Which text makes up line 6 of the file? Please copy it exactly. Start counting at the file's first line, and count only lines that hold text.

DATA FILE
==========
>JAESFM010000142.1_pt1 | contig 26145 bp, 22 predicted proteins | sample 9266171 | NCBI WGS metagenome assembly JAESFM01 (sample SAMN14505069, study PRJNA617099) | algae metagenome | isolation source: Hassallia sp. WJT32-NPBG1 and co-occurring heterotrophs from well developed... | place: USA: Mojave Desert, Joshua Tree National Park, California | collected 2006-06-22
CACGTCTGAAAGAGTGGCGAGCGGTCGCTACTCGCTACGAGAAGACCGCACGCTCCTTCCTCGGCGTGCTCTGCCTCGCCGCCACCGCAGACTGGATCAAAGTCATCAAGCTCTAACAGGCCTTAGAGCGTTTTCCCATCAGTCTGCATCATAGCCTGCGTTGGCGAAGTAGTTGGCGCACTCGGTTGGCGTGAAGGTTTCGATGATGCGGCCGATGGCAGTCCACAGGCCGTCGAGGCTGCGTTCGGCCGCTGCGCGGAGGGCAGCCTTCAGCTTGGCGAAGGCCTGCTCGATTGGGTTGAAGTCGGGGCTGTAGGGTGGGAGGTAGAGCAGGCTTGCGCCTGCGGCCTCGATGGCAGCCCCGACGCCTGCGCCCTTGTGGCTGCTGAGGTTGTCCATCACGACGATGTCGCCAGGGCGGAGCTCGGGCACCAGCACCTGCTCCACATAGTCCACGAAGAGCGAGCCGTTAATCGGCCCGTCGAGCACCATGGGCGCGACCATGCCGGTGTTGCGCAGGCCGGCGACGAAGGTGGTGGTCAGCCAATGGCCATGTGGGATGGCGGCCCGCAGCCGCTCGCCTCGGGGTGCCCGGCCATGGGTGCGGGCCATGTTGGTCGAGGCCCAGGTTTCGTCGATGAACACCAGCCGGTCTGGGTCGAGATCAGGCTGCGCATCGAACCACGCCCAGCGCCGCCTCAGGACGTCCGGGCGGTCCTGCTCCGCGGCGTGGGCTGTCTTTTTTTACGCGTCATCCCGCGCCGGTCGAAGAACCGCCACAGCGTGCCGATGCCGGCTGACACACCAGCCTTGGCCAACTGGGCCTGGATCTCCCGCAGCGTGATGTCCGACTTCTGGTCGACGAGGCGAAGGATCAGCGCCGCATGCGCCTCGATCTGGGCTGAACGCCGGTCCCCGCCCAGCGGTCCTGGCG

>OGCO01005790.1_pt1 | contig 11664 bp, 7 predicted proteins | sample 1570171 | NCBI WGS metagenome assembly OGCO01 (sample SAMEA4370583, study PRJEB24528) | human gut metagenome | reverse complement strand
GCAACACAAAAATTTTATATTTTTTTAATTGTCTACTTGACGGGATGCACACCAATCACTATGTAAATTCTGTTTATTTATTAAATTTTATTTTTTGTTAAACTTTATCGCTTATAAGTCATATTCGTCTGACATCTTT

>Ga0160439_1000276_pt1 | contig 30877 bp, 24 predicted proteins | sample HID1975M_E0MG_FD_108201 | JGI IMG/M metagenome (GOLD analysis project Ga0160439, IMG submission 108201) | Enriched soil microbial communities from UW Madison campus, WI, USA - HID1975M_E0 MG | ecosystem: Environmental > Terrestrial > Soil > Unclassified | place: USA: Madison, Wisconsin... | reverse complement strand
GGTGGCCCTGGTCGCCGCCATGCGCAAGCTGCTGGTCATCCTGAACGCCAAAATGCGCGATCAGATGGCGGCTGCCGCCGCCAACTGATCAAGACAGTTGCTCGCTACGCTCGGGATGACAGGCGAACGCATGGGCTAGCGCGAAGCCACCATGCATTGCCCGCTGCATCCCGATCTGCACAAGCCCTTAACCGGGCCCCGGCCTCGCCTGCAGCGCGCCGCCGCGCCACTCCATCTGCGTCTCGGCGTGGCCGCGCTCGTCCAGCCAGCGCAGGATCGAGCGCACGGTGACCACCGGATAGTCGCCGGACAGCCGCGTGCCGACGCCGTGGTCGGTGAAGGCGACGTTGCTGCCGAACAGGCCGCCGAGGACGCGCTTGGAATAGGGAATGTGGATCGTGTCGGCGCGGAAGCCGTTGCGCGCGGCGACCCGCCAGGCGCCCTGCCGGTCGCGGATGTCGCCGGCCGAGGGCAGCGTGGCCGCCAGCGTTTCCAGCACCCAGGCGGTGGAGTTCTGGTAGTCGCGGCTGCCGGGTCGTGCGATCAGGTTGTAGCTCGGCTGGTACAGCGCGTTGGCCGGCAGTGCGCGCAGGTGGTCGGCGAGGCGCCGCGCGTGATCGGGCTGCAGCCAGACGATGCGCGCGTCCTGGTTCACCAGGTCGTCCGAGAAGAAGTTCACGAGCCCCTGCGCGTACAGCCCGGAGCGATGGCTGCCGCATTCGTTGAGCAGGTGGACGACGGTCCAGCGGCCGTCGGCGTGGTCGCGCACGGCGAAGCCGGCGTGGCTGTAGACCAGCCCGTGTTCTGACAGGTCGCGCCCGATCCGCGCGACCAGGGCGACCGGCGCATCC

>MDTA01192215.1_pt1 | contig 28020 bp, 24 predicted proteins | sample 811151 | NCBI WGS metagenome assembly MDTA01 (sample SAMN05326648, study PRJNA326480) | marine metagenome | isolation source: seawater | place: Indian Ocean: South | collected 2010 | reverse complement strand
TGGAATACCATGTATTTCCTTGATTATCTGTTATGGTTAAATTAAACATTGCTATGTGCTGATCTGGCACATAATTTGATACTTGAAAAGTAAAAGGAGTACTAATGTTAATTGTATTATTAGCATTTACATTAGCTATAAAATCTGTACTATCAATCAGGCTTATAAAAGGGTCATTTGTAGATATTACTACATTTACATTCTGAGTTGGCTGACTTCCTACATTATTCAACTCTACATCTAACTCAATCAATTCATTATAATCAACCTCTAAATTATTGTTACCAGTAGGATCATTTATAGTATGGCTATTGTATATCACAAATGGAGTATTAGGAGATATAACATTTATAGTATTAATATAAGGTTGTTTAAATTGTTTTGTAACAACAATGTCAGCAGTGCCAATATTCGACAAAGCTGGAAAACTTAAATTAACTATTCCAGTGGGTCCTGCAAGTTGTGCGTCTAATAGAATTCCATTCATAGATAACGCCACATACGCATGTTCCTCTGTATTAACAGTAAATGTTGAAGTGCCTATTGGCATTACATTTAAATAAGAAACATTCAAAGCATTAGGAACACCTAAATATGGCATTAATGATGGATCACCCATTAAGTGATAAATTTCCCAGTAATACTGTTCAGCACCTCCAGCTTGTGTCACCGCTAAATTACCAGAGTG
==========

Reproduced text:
GGTGGCCCTGGTCGCCGCCATGCGCAAGCTGCTGGTCATCCTGAACGCCAAAATGCGCGATCAGATGGCGGCTGCCGCCGCCAACTGATCAAGACAGTTGCTCGCTACGCTCGGGATGACAGGCGAACGCATGGGCTAGCGCGAAGCCACCATGCATTGCCCGCTGCATCCCGATCTGCACAAGCCCTTAACCGGGCCCCGGCCTCGCCTGCAGCGCGCCGCCGCGCCACTCCATCTGCGTCTCGGCGTGGCCGCGCTCGTCCAGCCAGCGCAGGATCGAGCGCACGGTGACCACCGGATAGTCGCCGGACAGCCGCGTGCCGACGCCGTGGTCGGTGAAGGCGACGTTGCTGCCGAACAGGCCGCCGAGGACGCGCTTGGAATAGGGAATGTGGATCGTGTCGGCGCGGAAGCCGTTGCGCGCGGCGACCCGCCAGGCGCCCTGCCGGTCGCGGATGTCGCCGGCCGAGGGCAGCGTGGCCGCCAGCGTTTCCAGCACCCAGGCGGTGGAGTTCTGGTAGTCGCGGCTGCCGGGTCGTGCGATCAGGTTGTAGCTCGGCTGGTACAGCGCGTTGGCCGGCAGTGCGCGCAGGTGGTCGGCGAGGCGCCGCGCGTGATCGGGCTGCAGCCAGACGATGCGCGCGTCCTGGTTCACCAGGTCGTCCGAGAAGAAGTTCACGAGCCCCTGCGCGTACAGCCCGGAGCGATGGCTGCCGCATTCGTTGAGCAGGTGGACGACGGTCCAGCGGCCGTCGGCGTGGTCGCGCACGGCGAAGCCGGCGTGGCTGTAGACCAGCCCGTGTTCTGACAGGTCGCGCCCGATCCGCGCGACCAGGGCGACCGGCGCATCC